Yesterday, the Tribune newspapers – including the Los Angeles Times – began life on their own, liberated from the Tribune Company (or, if you prefer, amputated) and "spun off" into their own company, Tribune Publishing, now listed on the New York Stock Exchange as TPUB.
We'll get to how that went in a minute (spoiler: not well), but first let's note that yesterday also marked yet another high profile departure: Robert Faturechi, who'd covered the Sheriff's Department for years and who was recently featured on This American Life. Three months ago, the 27-year-old Faturechi switched over to the tech beat in San Francisco; now he's off to Pro Publica.
According to one source, that's now 48 (!) newsroom staffers that have left the Times in 2014 alone, a mass exodus brought on by a dour newsroom mood and an improving economy.
In the last year, the vibe in the Times newsroom has gone from a general anxiety over layoffs and who's going to buy the paper to one of depression over everyone leaving. More and more reporters and editors are exploring their options.
"I don’t know what to say about the mood," reports one editor who recently left. "It’s grim. I was shocked when I went over to another news organization and people were happy."
He adds that a lot of the bad feelings are over "how the current leadership is leading us into this transition. People don’t have a lot of confidence that this is going to succeed."
The good news for reporters is that there are in fact jobs out there.
Faturechi is the latest in a long line of writers and editors who have left the Times in the last year. There was investigative reporter Andrew Blankstein, who left to join NBC last August. Then there was investigative reporter Ken Bensinger, who left to join Buzzfeed in January. In a staff memo, Times Editor-in-Chief Davan Maharaj derisively said Bensinger was "excited about learning the art and science of click bait." That didn't stop Jessica Garrison from joining Bensinger in April.
There was also Ken Dilanian (jumped to the Associated Press in May) and Joe Flint (went back to the Wall St. Journal in July). And last week, it was announced that foreign editor Mark Porubcansky is leaving. Instead of replacing him, the Times is combining Foreign and National desks.
One ex-LA Times writer said mournfully, "This has always been a business that's like a baton pass. The older generation passes it to new one. When you start driving out people with experience and they can’t pass on those lessons, the whole enterprise suffers."
The departures, he said, have a way of snowballing: "Every time someone leaves it causes you to think, what about me? Should I be looking at other things? When is this thing going to explode? Especially when bigger names go out the door."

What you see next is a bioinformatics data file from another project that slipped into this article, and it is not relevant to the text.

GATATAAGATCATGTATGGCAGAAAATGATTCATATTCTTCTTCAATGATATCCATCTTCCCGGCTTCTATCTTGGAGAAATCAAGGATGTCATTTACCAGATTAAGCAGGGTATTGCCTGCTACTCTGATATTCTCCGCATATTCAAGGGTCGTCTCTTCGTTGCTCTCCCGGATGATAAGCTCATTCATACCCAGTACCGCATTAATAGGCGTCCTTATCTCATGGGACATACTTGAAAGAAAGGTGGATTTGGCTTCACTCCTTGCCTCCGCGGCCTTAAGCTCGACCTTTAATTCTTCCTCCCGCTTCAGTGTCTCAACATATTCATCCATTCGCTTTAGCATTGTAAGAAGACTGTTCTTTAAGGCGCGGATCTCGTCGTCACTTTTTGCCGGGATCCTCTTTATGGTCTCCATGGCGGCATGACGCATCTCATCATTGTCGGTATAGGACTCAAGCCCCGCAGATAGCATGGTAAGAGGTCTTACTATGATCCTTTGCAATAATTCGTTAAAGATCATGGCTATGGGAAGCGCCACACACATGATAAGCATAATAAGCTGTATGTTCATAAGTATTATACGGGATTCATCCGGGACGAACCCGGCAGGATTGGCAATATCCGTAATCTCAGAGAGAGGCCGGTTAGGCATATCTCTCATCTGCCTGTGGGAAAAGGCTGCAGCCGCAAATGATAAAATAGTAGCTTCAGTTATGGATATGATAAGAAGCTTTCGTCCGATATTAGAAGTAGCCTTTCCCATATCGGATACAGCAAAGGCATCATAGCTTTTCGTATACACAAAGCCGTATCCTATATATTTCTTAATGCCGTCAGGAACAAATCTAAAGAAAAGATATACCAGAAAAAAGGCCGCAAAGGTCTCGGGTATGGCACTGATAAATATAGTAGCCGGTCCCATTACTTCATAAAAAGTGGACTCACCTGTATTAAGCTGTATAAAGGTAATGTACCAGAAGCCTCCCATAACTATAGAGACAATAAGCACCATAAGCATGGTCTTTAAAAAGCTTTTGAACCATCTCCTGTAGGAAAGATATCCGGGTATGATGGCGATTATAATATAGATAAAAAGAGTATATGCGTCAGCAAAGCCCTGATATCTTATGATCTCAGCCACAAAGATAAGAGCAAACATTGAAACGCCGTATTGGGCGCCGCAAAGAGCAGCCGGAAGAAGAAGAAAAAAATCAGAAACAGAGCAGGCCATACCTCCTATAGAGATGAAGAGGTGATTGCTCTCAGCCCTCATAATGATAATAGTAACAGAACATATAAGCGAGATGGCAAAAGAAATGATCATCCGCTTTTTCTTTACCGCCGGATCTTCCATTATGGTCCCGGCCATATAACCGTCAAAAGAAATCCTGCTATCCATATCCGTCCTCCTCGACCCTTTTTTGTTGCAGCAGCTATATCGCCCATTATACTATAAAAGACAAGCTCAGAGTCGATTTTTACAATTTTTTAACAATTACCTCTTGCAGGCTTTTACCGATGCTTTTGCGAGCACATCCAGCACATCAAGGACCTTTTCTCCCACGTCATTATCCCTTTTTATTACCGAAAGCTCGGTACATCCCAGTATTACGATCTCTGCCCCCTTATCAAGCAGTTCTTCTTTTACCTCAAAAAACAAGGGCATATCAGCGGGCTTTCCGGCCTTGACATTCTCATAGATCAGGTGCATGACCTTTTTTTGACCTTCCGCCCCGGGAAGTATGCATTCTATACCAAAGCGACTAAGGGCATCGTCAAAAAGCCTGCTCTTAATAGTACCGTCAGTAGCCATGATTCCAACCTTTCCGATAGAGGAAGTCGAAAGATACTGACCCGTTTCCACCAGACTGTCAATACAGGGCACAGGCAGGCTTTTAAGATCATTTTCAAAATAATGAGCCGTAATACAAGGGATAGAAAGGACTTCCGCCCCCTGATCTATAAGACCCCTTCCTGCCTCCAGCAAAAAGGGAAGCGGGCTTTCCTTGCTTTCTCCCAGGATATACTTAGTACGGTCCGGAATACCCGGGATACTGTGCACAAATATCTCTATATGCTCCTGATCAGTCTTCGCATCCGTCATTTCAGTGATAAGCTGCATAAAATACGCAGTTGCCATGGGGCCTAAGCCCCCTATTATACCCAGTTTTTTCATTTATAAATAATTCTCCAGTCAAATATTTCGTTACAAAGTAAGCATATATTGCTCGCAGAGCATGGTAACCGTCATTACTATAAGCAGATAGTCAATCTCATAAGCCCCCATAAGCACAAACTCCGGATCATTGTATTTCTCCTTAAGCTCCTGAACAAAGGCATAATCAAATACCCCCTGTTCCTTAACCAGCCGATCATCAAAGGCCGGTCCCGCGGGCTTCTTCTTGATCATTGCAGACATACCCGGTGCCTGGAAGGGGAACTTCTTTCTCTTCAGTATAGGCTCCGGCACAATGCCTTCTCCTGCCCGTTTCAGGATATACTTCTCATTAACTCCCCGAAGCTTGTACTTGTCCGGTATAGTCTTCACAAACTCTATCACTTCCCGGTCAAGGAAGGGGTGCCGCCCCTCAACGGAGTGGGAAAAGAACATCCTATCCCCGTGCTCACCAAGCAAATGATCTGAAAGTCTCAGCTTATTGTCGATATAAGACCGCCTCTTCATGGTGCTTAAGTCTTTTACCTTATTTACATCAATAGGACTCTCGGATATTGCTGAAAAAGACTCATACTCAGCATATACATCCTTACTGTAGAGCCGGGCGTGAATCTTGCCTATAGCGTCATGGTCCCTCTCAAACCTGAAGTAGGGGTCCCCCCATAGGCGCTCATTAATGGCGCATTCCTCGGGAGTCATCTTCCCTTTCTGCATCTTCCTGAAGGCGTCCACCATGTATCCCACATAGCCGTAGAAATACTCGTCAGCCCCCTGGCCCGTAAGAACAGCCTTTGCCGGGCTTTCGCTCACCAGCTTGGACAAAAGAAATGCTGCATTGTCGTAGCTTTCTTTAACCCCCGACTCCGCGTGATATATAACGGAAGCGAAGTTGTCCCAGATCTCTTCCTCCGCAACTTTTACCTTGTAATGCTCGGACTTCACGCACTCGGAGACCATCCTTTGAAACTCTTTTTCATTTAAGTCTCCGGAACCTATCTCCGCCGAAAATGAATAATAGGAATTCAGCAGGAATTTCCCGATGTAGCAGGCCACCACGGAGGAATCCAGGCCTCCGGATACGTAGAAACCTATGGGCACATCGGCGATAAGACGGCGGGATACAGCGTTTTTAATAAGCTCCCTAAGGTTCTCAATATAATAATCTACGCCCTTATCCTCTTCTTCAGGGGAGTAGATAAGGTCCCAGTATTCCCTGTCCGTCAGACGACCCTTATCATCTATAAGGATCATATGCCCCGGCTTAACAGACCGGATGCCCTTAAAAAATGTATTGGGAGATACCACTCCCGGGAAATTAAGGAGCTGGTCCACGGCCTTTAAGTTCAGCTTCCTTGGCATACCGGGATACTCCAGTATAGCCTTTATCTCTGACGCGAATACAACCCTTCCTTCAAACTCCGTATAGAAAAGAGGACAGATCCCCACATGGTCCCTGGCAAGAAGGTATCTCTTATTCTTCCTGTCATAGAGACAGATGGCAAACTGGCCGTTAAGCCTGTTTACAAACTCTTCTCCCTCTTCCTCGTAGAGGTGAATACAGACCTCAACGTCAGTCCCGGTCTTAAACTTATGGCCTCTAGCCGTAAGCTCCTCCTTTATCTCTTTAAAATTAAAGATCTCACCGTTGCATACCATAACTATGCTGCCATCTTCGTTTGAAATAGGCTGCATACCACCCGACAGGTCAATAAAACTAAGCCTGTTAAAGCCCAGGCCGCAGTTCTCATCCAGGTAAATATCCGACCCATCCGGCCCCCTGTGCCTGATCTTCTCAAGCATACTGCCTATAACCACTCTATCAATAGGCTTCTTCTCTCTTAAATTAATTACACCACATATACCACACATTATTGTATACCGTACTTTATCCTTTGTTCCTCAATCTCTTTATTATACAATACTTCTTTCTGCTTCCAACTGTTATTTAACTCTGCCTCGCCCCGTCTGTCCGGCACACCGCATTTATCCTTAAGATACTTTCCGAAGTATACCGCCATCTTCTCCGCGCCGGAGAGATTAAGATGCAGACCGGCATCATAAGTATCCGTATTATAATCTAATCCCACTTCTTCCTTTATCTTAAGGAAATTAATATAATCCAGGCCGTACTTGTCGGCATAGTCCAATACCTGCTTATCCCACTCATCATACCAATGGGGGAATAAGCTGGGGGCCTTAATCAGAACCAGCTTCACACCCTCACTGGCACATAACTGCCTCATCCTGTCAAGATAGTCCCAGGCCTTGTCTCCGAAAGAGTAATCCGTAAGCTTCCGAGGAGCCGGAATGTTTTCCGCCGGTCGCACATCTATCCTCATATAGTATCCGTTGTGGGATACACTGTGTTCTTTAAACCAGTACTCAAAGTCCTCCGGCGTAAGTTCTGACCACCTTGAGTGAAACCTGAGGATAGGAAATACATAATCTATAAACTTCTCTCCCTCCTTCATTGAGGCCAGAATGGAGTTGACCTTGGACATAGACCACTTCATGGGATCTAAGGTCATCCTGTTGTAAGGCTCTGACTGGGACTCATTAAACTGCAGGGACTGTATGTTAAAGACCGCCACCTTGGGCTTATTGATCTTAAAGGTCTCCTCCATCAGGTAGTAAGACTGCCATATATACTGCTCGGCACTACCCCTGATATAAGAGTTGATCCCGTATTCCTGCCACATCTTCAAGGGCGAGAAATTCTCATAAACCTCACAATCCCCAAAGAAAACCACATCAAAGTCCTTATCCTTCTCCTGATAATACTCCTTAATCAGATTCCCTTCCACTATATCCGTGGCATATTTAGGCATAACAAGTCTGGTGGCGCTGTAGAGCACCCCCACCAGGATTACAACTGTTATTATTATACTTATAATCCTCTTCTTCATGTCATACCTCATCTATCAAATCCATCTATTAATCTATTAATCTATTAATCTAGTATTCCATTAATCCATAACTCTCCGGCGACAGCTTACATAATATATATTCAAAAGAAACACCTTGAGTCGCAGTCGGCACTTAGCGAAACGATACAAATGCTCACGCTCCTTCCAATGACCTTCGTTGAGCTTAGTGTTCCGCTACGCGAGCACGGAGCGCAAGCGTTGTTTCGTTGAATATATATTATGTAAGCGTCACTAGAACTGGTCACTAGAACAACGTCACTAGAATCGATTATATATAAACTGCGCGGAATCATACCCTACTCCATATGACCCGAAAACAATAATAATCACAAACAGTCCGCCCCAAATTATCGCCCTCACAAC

Another ex-reporter pushed back a little: "It sucks when your colleagues, especially the well liked-ones, leave. But I don’t think it’s all doom and gloom or anything. People are still working on ambitious stuff. People are still excited to come to work."
Times spokeswoman Nancy Sullivan declined to confirm the number of departures and rather cheerfully pointed out that the paper has made 10 recent hires.
Anyway. Yesterday's spinoff means that the L.A. Times is no longer part of a media company; it's now part of a chain of nine newspapers, including the Chicago Tribune, Baltimore Sun and Virginia Gazette. The new CEO of Tribune Publishing is Jack Griffin, who ran Time's magazine division for a bit.
TPUB's stock debuted yesterday and promptly lost four percent of its value, while the Tribune Media Company, free from the dead tree albatross hanging around its neck, gained a few points, leading to this funny tweet from L.A. Times data wiz Ben Welsh:
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The Tribune papers were widely expected to have been sold by now. Instead, they're being sold on the stock exchange. Control of the paper isn't likely to pass for at least six more months according to newspaper economist Ken Doctor. The three financial companies – Oaktree, Angel, Gordon and JPMorgan Chase – need to hold on to their 40% stake in TPUB for at least 180 days in order to save a ton of money in taxes, according to Doctor.
So in six months, sale rumors might heat up again.
Unfortunately, the papers got something of a raw deal in the split. Tribune Media kept the real estate, which means the L.A. Times will now have to pay rent in order to work out of that massive fortress in Downtown. The papers also had to pay their former daddy a one-time dividend of $325 million.
If there's any good news at all, it's that all those departures will lessen the need for layoffs. We hope.